The argument that a unitary state with one religion and one language is required to honour the sacred trust of Lord Buddha, has clear ramifications for the self-determination aspirations of Tamils and other minorities living in Sri Lanka. A corollary of this argument — that federalism constitutes a threat to Buddhism — is voiced by some bhikkus and by ordinary Sri Lankan Buddhists too. According to some Sinhala factions, all minority ethnicities should respect the dominance of Sinhala Buddhist culture in Sri Lanka and assimilate into it.
As a counterpoint to this radical nationalism, secular democrats, one or two small left-wing parties and a handful of trade union groups have consistently campaigned within the Sinhalese polity for a more moderate approach to the ethnic problem. From 1987, the United Bikshu Congress, an organisation of social activist monks, also started campaigning for devolution. Due partly to the efforts of these groups, strident Sinhala nationalism has become increasingly marginalised in recent years. Today, though 'federalism' remains outside the bounds of acceptable political vocabulary, the need for 'devolution' is widely accepted.
This sea change within Sinhalese society has been gradual as the open market, modern education and globalisation have lessened the political influence of the Sangha. It was strengthened after the 1990 renewal of hostilities in the north and east between the government and the Liberation Tigers of Tamil Eelam (LTTE) which demanded increased army recruitment and the sustained sacrifice of young Sinhalese lives. The popular thirst for an end to the war was then nurtured and consolidated by the People's Alliance and its leader Chandrika Bandaranaike Kumaratunge, who in 1994 achieved unprecedented electoral success on a platform of peace and negotiations with the LTTE.
As euphoria at the prospect of peace spread, the precepts of non-violence and accommodation regained primacy within the Buddhist establishment, even among those who had vigorously opposed the Indo-Lanka Accord. This was illustrated in 1995 in a joint statement issued by prominent members of the Sangha and the Catholic clergy which broadly supported government devolution proposals. The statement clearly acknowledged the ethnic conflict in Sri Lanka and accepted that war was not a legitimate solution. It suggested instead that a negotiated settlement based on devolution of power was the only way forward, specifying that, 'whatever the solution may be, it should not be a Sinhala solution imposed by force on Tamil people’.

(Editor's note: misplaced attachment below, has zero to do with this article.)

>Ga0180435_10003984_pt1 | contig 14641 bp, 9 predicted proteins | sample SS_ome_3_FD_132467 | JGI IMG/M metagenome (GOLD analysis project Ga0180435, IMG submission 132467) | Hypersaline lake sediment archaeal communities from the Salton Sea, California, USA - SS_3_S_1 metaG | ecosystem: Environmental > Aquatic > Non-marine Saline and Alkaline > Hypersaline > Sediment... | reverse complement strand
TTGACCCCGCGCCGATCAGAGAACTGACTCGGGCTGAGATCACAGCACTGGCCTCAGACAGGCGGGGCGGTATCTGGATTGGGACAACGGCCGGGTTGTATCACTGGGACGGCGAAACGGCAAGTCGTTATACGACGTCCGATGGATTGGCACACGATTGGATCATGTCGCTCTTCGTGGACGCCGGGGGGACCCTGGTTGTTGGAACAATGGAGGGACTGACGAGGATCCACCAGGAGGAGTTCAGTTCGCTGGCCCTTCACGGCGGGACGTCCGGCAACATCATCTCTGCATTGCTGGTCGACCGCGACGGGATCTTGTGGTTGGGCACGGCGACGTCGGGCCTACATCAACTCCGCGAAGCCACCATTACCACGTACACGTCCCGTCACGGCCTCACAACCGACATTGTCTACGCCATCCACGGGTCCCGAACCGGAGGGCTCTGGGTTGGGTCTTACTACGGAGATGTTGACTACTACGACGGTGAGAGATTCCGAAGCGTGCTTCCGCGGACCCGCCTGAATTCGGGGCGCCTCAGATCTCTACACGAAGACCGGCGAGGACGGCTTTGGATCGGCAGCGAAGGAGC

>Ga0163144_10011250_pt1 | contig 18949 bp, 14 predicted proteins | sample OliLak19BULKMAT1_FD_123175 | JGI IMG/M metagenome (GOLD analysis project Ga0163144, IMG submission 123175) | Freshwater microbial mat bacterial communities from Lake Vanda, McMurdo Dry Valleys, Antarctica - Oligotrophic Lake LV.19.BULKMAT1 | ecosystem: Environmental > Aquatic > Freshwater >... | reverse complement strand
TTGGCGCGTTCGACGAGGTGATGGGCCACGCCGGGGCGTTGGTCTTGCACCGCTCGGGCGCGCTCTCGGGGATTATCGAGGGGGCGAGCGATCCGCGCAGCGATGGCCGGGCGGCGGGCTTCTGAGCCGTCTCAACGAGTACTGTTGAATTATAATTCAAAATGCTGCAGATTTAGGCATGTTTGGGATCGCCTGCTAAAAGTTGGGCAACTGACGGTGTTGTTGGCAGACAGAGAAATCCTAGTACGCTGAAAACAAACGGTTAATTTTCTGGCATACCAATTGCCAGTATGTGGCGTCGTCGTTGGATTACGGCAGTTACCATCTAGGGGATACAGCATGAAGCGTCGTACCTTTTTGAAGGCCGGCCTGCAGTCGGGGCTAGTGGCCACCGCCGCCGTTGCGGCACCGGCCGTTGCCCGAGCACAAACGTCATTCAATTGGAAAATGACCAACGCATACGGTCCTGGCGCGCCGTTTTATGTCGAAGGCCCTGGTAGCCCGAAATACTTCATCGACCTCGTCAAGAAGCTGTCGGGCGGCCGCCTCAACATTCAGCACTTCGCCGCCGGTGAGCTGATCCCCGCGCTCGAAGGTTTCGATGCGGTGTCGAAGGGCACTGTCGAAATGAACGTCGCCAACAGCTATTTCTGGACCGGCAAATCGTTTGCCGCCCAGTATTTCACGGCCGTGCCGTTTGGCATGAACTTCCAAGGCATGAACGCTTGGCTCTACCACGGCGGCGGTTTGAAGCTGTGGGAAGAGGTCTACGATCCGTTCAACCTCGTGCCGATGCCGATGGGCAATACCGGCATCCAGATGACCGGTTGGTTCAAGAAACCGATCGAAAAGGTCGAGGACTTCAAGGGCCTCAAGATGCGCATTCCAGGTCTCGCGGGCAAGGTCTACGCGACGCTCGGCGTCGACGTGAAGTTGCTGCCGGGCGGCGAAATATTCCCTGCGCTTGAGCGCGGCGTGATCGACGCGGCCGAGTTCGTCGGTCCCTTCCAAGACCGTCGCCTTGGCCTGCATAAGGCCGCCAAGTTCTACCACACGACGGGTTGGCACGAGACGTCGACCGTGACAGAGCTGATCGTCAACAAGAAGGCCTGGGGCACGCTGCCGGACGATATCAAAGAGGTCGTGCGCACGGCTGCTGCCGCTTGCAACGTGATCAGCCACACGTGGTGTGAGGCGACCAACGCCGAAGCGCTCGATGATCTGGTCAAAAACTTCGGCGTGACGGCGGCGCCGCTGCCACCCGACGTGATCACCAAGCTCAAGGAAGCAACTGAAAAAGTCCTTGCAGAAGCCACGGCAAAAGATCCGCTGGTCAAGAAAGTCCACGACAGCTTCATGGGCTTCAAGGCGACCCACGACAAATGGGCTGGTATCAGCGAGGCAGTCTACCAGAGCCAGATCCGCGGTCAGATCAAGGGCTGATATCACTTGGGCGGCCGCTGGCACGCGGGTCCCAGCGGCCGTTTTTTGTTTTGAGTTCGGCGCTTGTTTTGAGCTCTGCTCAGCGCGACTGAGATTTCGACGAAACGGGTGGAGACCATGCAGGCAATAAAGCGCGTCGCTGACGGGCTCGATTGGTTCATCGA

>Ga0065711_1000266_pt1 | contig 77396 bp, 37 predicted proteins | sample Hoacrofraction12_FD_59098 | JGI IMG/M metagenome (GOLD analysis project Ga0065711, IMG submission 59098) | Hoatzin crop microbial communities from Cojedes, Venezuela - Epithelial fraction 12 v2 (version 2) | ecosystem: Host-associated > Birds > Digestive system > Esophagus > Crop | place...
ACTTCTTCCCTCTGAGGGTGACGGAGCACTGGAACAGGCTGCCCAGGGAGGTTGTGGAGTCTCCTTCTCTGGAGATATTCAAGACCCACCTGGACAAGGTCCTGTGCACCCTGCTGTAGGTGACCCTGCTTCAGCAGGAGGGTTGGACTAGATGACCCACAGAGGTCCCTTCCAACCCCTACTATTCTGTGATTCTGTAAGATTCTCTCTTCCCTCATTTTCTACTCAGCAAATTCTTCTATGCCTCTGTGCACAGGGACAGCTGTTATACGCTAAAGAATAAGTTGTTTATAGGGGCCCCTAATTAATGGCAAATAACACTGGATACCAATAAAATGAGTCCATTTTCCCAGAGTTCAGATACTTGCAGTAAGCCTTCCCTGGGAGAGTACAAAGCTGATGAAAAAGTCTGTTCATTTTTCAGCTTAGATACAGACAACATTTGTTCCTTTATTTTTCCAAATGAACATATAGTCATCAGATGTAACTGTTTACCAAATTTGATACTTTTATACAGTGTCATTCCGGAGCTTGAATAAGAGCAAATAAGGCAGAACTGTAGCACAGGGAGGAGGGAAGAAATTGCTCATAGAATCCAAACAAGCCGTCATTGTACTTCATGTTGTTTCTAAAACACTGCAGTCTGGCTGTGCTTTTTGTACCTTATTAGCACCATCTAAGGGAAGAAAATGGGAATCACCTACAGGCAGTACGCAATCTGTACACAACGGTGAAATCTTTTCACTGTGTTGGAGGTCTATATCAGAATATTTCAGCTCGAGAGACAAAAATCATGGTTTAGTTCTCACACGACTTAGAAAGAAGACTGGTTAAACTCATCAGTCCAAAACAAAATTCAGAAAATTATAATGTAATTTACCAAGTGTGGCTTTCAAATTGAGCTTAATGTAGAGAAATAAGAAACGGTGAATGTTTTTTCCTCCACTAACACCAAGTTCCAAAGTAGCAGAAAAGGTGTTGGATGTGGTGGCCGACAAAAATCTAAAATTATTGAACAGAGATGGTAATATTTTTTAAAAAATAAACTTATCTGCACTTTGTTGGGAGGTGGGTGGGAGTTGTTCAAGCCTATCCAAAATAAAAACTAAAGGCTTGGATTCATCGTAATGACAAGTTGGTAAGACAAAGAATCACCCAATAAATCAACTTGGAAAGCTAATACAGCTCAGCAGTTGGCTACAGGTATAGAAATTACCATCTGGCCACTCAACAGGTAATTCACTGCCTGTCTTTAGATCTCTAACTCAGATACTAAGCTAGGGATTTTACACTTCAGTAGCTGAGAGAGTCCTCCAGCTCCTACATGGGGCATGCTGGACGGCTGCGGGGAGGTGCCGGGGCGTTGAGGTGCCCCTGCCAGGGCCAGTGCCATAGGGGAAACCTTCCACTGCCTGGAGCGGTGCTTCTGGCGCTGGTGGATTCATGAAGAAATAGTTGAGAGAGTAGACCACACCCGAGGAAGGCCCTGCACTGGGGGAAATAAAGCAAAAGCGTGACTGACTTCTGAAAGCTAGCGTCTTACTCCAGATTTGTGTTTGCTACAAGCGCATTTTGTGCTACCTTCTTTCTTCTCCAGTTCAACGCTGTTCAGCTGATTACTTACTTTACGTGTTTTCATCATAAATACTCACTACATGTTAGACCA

Perhaps the most important indication of the erosion of hardline Sinhalese opinion, however, was the publication of the interim report of the Sinhala Commission in September 1997. The commission consisted of a large number of Sinhala nationalist organisations from all parts of the country, convened in December 1996 'to inquire into and report on the injustices caused to the Sinhala people'.
The interim report was primarily a riposte to the PA government's draft constitution. Couched in pro-Sinhala language, it roundly condemned 'Eelamists' (an ill-defined group possibly including liberal federalists as well as LTTE supporters). 'With the emasculation of the powers of [central] government', it stated, 'the future of Buddhism in this country will indeed be bleak'. Despite its hardline rhetoric, however, the surprise of the Interim Report was its tacit acceptance of the principles of the 13th amendment to the constitution which enacted the devolution provisions of the Indo-Lanka Accord. Ten years earlier, these provisions had been bitterly opposed by Sinhala Buddhist nationalists.
Popular Sinhala Buddhist opinion, therefore, has largely conceded the need to respect and protect the civil liberties of Tamils and other minorities. While many continue to equate a threat to the territorial integrity of Sri Lanka with a threat to the Sinhala identity, it is also widely accepted that devolution per se will not mean the bifurcation of the island. Nevertheless, many Sinhalese remain suspicious that Tamil nationalist claims for 'self determination' still entail the division of the country, and the hardline demands of the LTTE continue to inspire heartfelt resistance. Reflecting this popular dichotomy, Sinhala politicians in the south now argue about the appropriate degree of devolution while, in the north and east, the military execute war on the LTTE with ever-increasing vigour.
The Dalada Maligawa
The Dalada Maligawa is at the heart of Sinhala Buddhist identity. Worship of the Tooth Relic of the Buddha housed in the temple is considered equal to the worship of Lord Buddha himself. While of enormous religious significance, the relic is also associated with the sovereignty of Sri Lanka. When it was captured by the British in 1818, this was considered by many a defeat more decisive than the loss of lands; it signified the beginning of total subjugation. As its loss has symbolised ultimate defeat for the Sinhalese, the exploding of a high powered bomb only a few feet from the relic was hugely provocative.